There, however, may be limits to the scalability of the investment. Earlier this year, Saudi Aramco signed a memorandum of understanding with a consortium of Indian state-owned oil companies for a $44 billion oil refinery and petrochemicals complex in India. Still, a Gwadar refinery would meet domestic demand in Pakistan, helping it boost deep conversion refining capacity and enabling it to import cheaper crude oil, resulting in savings on its import bill.
In Gwadar, too, there are geopolitical complications for both Pakistan and Saudi Arabia. Saudi investment in Gwadar reduces Pakistani dependence on China for the port’s success. And it could constrain China’s future options for the city.Whether it’s infrastructure development, energy trade, or defense hardware sales, China is ubiquitous across the Middle East and has been an equal opportunity partner to both Iran and its Gulf Arab adversaries. Iran is crucial to China’s Silk Road Economic Belt. And the Gulf Arab states, especially the United Arab Emirates, could be critical to its Maritime Silk Road.Assuming China does indeed have a plan for Gwadar, its plan could include eventually developing the port to replace or supplement major Persian Gulf transshipment hubs. Or China could seek to fold Chabahar and Gwadar into a single Makran coastal region economic belt, in the event Iran tires of Indian lethargy. But if Pakistan and Saudi Arabia move forward with a refinery in Gwadar, it may make it difficult for China to integrate Iran into energy projects in or through Gwadar. (Examples include: a Sinopec refinery in Gwadar using Iranian oil; a gas pipeline running from Iran to the China-Pakistan border via Gwadar.)Pakistan has apparently also proposed Saudi investment in the North-South gas pipeline , which would transport gas upcountry from Karachi to Lahore. Pakistan signed a government-to-government agreement with Russia to build the pipeline and supply the LNG. The two countries, however, have not come to agreement on pricing, and Rostec has struggled to find financing for the project, though reports last year indicated that China’s Silk Road Fund could finance it. Russia may have difficulty supplying the LNG. In any event, what role the Saudis could or would play in the pipeline project—as an addition to the consortium or a replacement for an existing member—is unclear.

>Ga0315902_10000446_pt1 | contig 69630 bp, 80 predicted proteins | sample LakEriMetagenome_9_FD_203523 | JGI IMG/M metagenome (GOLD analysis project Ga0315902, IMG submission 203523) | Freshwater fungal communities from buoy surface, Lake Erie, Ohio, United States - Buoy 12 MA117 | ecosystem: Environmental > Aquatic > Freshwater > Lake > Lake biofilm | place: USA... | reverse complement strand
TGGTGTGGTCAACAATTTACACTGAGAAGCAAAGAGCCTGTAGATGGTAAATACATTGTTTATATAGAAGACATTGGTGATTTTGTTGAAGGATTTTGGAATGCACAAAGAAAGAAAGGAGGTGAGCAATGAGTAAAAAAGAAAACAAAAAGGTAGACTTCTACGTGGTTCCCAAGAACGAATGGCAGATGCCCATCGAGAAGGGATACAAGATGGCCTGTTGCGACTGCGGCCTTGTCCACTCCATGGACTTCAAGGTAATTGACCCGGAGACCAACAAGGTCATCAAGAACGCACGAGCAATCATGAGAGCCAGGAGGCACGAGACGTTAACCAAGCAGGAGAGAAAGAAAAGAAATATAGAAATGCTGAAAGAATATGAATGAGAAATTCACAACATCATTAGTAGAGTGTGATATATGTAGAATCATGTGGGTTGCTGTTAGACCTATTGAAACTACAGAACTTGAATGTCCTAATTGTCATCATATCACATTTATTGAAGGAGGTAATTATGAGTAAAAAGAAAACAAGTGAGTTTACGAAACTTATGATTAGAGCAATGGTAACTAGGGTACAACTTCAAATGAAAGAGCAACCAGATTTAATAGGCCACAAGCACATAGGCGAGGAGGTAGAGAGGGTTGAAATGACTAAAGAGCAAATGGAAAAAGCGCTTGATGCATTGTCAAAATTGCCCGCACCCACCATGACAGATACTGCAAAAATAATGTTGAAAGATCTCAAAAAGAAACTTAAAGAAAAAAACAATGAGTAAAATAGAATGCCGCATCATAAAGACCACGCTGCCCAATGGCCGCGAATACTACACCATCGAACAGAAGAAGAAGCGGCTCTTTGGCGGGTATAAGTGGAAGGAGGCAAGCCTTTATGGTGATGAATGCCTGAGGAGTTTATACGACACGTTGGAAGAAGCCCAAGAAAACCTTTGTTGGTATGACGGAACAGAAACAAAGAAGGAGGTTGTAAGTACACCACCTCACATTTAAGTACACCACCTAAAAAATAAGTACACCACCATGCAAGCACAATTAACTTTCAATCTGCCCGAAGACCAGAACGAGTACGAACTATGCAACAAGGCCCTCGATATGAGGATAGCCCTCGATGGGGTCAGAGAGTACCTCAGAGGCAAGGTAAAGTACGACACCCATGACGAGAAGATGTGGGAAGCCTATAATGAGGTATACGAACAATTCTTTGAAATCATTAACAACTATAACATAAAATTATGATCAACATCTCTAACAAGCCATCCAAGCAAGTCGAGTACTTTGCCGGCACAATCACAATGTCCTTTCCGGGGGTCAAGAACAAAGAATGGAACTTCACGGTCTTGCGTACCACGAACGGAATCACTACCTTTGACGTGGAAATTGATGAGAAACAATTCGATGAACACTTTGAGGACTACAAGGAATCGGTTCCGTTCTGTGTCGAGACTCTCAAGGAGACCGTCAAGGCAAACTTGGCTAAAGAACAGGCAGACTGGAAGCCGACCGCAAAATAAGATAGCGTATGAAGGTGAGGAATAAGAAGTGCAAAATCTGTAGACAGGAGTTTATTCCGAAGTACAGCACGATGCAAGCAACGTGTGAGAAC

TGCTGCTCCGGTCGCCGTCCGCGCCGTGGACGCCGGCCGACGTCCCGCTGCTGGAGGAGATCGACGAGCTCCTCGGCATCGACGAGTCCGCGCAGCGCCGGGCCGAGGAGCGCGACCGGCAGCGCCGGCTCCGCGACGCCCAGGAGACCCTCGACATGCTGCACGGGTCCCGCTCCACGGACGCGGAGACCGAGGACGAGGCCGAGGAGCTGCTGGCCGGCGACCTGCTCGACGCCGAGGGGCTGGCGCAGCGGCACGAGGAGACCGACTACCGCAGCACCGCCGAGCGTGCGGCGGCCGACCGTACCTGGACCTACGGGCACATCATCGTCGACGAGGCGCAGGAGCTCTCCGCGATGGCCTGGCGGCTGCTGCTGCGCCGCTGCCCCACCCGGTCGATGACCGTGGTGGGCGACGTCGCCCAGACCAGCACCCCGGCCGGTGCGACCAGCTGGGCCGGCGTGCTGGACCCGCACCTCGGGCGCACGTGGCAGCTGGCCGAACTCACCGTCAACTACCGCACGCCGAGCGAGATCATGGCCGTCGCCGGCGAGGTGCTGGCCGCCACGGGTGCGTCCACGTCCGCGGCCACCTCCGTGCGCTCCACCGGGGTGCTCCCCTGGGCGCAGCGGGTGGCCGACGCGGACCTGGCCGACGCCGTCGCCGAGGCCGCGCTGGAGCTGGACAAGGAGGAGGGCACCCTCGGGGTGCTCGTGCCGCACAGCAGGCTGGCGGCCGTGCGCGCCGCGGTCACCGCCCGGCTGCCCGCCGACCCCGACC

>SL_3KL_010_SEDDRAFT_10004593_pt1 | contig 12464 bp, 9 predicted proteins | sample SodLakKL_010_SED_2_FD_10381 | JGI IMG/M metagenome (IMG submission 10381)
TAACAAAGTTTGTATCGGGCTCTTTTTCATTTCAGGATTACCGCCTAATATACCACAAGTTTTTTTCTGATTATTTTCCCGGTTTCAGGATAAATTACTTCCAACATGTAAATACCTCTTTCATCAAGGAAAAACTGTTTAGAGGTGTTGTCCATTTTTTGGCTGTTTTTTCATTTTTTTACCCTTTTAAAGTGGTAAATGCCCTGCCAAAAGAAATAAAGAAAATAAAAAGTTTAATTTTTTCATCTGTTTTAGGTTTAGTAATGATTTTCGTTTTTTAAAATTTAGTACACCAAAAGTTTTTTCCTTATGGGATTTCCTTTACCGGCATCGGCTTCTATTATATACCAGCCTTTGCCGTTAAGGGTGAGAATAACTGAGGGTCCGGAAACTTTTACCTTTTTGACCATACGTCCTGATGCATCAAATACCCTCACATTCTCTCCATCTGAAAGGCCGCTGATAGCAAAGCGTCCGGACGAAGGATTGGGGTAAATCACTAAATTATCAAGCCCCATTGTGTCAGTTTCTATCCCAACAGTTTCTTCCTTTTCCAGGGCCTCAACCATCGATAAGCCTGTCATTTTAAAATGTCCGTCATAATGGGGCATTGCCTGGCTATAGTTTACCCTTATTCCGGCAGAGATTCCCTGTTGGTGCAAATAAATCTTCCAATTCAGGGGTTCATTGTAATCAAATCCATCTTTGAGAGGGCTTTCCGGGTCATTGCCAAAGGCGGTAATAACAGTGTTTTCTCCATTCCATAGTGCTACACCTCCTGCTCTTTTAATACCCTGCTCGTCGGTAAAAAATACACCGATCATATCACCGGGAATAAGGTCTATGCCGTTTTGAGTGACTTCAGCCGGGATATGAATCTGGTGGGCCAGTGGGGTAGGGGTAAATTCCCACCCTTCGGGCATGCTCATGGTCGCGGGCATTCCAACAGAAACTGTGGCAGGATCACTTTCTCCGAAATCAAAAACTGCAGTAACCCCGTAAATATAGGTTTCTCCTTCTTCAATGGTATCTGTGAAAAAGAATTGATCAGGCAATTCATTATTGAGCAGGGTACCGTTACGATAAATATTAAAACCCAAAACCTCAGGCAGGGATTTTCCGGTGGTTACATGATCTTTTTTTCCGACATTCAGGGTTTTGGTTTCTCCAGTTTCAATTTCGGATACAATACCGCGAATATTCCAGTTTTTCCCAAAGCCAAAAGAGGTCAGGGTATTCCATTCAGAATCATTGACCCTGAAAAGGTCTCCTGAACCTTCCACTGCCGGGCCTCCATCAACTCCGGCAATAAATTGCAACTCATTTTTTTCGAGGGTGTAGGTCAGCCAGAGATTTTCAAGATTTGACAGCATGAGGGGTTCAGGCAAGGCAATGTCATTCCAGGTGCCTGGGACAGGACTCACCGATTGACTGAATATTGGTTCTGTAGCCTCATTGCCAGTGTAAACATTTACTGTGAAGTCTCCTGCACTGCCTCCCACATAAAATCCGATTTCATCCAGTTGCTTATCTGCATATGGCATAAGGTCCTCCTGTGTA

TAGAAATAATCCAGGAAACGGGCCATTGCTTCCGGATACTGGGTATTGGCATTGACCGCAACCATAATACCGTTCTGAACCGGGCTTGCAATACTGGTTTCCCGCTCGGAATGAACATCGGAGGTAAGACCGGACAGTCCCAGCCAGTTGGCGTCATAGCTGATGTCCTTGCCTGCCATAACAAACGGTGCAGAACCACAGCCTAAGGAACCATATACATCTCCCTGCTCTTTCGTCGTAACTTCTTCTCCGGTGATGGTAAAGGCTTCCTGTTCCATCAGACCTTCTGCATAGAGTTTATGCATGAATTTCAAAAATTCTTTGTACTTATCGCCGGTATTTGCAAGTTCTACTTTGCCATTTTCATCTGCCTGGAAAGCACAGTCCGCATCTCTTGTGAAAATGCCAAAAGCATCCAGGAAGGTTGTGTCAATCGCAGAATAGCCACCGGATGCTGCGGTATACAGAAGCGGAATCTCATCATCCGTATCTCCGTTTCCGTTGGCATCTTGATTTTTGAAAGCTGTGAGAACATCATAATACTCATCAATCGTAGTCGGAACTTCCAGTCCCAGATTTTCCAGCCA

Finally, Pakistan has invited Saudi Arabia to take part in open bidding for exploration in ten oil and gas blocs. Fuel makes up the single largest imported commodity group for Pakistan. Reducing its dependence on imported fuels by ramping up domestic oil and gas exploration is critical for Pakistan to escape its boom-bust cycles that bring it to the IMF’s doorstep every few years. Pakistan may actually have enough recoverable natural gas to not only meet domestic demand but also export it. But does Saudi Arabia see an energy independent Pakistan as in its interests?
Separating the Economic and Strategic is Easier Said than Done.
The biggest question for Pakistan might be: what are the noneconomic costs of Saudi money? Gulf Arab states have not shied away from using aid and investment to shape a regional order that aligns their major strategic interests. In recent years, especially under Crown Prince Mohammed bin Salman’s influence, the strategic use of aid and investment has heightened.There is indeed an economic basis for Saudi investment in Pakistan. Saudi companies have been investing in Pakistan for decades. The Saudis are keen on diversifying overseas investments, moving beyond its own domestic extractive industries. But now more than ever, strings are likely to be attached. Riyadh has made clear that its main priorities are to contain what it sees as its main threats: Iran, Qatar (and the Muslim Brotherhood) and Turkey.So Pakistan must consider what the Saudis want in return and whether it is a price it is willing to pay. Pakistan has deftly insulated itself from the Iranian-Saudi cold war, especially in the wake of the Saudi-led Yemen operation. But it needs more foreign direct investment (FDI) and from more diverse sources. FDI from China has been growing amid a decline in net inflows from Gulf Arab states. Sympathy for Iran runs high in Pakistan, but neither has Iran made significant investments in Pakistan in the past nor is it in a position to do so today.
For Pakistan, there is no escape from geopolitics, even when it comes to issues like connectivity and trade. And that is true in a global sense as well as the United States adopts a tougher posture toward the Belt and Road Initiative, digs deeper into a tariff war with China, and continues to use economic sanctions or lawfare to force Iran to capitulate.
Calls for Pakistan to become a “normal” state that puts its economic interests above its strategic are outdated, reflecting a view of globalization that is now passé. The economic and the strategic increasingly blur once again, thus making Pakistan’s ability to address its economic challenges even harder.

EASO Publishes Report On Pakistan’s Security Situation

The European Asylum Support Office (EASO) published Tuesday a Country of Origin Information (COI) Report entitled ‘Pakistan security situation’. The report is the third update of the security chapter of the EASO COI report on Pakistan, Country Overview, published in August 20151 subsequently updated in July 2016 and August 2017. The report provides information relevant for the protection status determination of Pakistani asylum seekers.